In a city that outsiders equate with amazing pizza, it’s a pain in the ass to actually acquire a worthy pie. I haven’t been to Di Fara in years because I’m impatient, Totonno’s is a trek, Lucali is three blocks from my apartment but it’s so impenetrable you’d think it was Waverly Inn.
I’m happy to have a neighborhood gem, something to keep my blahness of South Brooklyn food resentment in check. But they don’t make it easy to partake in the goodness.
Maybe this is what it’s like to live around the corner from Little Owl or Momofuku. At least with Momofuku you could pop out of your home late and hope for the best. The Lucali window--6pm-10pm--is distressingly short. Crowds raise my blood pressure. Just passing by Lucali and seeing groups outside the door make me jittery.
To be honest, I don’t completely understand the seating procedure. There aren’t reservations but it seems like people call ahead and I swear they play favorites. We showed up at 6pm on the dot and the room was already filled and people were being quoted 45 minute waits. I kindly let James deal and stepped outside with my sister and her husband for the long haul.
I’m still not clear what transpired but minutes later we had the biggest table in the place, a rectangular six-seater. I had to have been total happenstance and lucky timing because there were groups ahead of us. In fact, a couple who were waiting outside when we arrived were still waiting outside when we left. I’ve had so many table waiting disasters that I’m not even going to question the how or why of we scored so effortlessly.
Ok…the pizza. It’s simple and it works. I don’t always appreciate minimal done well, but I get it with pizza. There’s nothing further from a deep dish, it’s not even the same species. I’ll never understand crackly, thin crust haters.
James and I ordered pepperoni and accidentally got the basil from my sister’s olive and basil. That was easily rectified.
The dim light (Lucali always looks closed from the outside because it’s so dark) is an anathema to good photos. But you get the gist. (3/2/08)
There’s something kind of pathetic about not wanting to try a new reputedly great restaurant that’s only two blocks from your apartment. But one of Carroll Gardens’s only redeeming qualities is that it’s a fairly mellow enclave (unless you brunch, which I don’t). Crowds, scenes and foodies give me hives so I was mildly reluctant to visit much blogged about despite only being officially open for two weeks, Lucali’s (this is the current spelling, it’s gone through numerous permutations) last night but at 8pm the tiny insta-rustic room had three open two-seaters (By 9pm hordes had amassed outside the door. Is the neighborhood really that pizza starved or is it a must try new things frenzy that’ll die down?). The service is warm, easy going and you can watch the pizzas being prepared on the prominent table with a platter of fresh mozzarella, cartoonishly large grana padano wheels, and glass jar of anchovies proudly displayed atop.
Apparently, we were the only ones unaware of the BYOB policy. Every table had beer and wine while we settled for tap water and 7-Up. I didn’t notice any signage either, though a reasonable $2.50 per person corkage has been reported by others.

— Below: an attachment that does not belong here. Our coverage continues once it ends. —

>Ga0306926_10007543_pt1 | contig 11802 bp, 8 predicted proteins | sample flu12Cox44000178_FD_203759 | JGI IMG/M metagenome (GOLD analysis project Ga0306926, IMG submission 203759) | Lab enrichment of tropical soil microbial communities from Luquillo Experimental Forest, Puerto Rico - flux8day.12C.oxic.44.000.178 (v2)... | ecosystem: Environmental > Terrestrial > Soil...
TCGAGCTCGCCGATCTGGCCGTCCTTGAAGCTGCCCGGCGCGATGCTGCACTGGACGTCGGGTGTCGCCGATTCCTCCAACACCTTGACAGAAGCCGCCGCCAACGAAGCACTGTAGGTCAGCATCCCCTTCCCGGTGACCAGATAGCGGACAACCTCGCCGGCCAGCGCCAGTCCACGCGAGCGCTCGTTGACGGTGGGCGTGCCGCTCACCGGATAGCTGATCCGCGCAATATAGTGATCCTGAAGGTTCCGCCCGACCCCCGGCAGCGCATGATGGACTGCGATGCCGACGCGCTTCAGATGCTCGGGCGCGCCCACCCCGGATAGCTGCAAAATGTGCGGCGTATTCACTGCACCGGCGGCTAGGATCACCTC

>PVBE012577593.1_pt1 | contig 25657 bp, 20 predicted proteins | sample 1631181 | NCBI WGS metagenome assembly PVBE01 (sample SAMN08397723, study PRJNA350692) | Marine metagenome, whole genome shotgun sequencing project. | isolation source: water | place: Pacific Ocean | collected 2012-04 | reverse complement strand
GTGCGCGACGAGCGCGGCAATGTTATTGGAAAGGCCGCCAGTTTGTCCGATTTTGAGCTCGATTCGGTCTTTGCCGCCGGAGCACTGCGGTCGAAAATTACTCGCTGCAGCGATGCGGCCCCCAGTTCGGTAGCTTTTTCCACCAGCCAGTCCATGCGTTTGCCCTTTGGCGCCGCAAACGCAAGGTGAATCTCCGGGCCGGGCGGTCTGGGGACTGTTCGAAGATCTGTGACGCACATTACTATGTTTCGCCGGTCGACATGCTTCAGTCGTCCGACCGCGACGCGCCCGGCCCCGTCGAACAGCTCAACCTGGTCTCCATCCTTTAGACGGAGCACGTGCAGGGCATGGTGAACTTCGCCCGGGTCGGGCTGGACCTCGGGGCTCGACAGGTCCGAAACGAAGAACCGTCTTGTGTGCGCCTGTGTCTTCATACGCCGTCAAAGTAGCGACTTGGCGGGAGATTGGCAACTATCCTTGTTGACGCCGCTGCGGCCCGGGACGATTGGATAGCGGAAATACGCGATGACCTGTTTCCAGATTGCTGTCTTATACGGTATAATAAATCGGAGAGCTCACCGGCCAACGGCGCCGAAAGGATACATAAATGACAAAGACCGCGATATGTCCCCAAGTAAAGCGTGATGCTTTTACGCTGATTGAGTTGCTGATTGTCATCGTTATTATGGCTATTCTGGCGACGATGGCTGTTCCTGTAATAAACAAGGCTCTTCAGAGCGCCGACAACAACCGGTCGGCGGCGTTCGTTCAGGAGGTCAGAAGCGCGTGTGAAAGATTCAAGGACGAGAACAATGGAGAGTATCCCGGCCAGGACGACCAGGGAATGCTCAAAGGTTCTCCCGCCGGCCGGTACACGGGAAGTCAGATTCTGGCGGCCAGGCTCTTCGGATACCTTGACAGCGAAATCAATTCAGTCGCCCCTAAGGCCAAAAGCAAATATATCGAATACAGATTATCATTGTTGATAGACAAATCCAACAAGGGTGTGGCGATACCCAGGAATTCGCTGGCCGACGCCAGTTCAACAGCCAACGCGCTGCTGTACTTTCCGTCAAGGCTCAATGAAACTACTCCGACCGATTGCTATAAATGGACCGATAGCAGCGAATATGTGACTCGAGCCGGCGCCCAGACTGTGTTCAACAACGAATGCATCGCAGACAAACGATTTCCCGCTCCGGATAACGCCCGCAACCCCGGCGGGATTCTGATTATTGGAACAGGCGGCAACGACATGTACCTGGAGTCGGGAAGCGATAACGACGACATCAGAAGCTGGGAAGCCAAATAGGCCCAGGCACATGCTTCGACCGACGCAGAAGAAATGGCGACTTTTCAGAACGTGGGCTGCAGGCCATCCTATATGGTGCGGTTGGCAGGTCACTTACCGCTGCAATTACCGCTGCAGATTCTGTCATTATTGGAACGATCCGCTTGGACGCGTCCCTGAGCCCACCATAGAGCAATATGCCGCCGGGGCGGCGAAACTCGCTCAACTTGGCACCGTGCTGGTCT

Despite offering seats and ambience, pizza is really the main event, the only event. There isn’t a menu, it’s a given you’ll be ordering pizza (calzones are sometimes available too) and the toppings rattled off encompassed the basics like sausage, olives, pepperoni, mushrooms anchovies and a few more. I’ll readily admit I’m not a pizza genius (heck, I love Hawaiian and have been hankering to try Domino’s misguided new Brooklyn-style pie—I love the guy lifting weights on the rooftop and Phyllis Diller lookalike hanging/yelling out the window ‘cause you know that’s what happens all over the borough). I lack the descriptive vocabulary. Yes, the pizzas are in the thin crust, crackly, charred spots, keep it simple school of Di Fara and Totonno’s. Are they better? That’s tough for me to determine. I feel the need to defer to know-it-alls in this matter.
We had pepperoni and mushroom. All ingredients were top notch. The fungus wasn’t canned, which is rare anymore. Supposedly, the sausage is Esposito and Sons and I’m sure the cheeses come from respected purveyors. For me, the cheese is what makes the difference between middling American pizza and few and far between NYC coal oven specimens. There is an appeal to the thick, processed mozzarella epidermis sealing typical pizzas but the simplicity of slightly gooey freshly sliced buffalo mozzarella combined with grated grana padano, melding with sweet basil-laced tomato sauce is potent. The overall feeling is clean and light. Two people with decent appetites could polish off a whole pie. I had to restrain myself so I’d have leftovers to enjoy the next day.
The only oddity was the photographer who set up shop just after we arrived and plied his trade throughout the length of our meal. Initially, I assumed it was an overzealous blogger but then it seemed like he was covering the restaurant for print publication. My only clue was the snippet I overheard him telling the owner, “next Wednesday,” which isn’t terribly prophetic considering hump day is food coverage central. The odd part was that he spoke with and took photos of every single diner in the restaurant, including tables that turned, except ours. Sure, that’s a strange thing to take offence at but it made me wonder why we were deemed inadequate for background color. I’m only mildly grotesque and not any more so than most of the ladies you see around Henry Street. Now, I’ll have to keep my eye out for Lucali’s reviews next week and see whose picture made the cut. (11/16/06)
Lucali * 575 Henry St., Brooklyn, NY